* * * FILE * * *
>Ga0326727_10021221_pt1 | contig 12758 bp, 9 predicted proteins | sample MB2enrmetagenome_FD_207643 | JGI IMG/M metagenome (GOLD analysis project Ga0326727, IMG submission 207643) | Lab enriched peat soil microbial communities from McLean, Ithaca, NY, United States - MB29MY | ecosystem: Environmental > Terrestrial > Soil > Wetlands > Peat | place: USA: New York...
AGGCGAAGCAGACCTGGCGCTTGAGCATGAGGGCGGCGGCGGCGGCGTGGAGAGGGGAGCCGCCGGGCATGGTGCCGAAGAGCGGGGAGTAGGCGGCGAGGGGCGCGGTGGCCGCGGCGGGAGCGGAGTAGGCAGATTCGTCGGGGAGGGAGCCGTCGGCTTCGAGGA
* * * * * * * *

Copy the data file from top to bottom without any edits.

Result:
>Ga0326727_10021221_pt1 | contig 12758 bp, 9 predicted proteins | sample MB2enrmetagenome_FD_207643 | JGI IMG/M metagenome (GOLD analysis project Ga0326727, IMG submission 207643) | Lab enriched peat soil microbial communities from McLean, Ithaca, NY, United States - MB29MY | ecosystem: Environmental > Terrestrial > Soil > Wetlands > Peat | place: USA: New York...
AGGCGAAGCAGACCTGGCGCTTGAGCATGAGGGCGGCGGCGGCGGCGTGGAGAGGGGAGCCGCCGGGCATGGTGCCGAAGAGCGGGGAGTAGGCGGCGAGGGGCGCGGTGGCCGCGGCGGGAGCGGAGTAGGCAGATTCGTCGGGGAGGGAGCCGTCGGCTTCGAGGA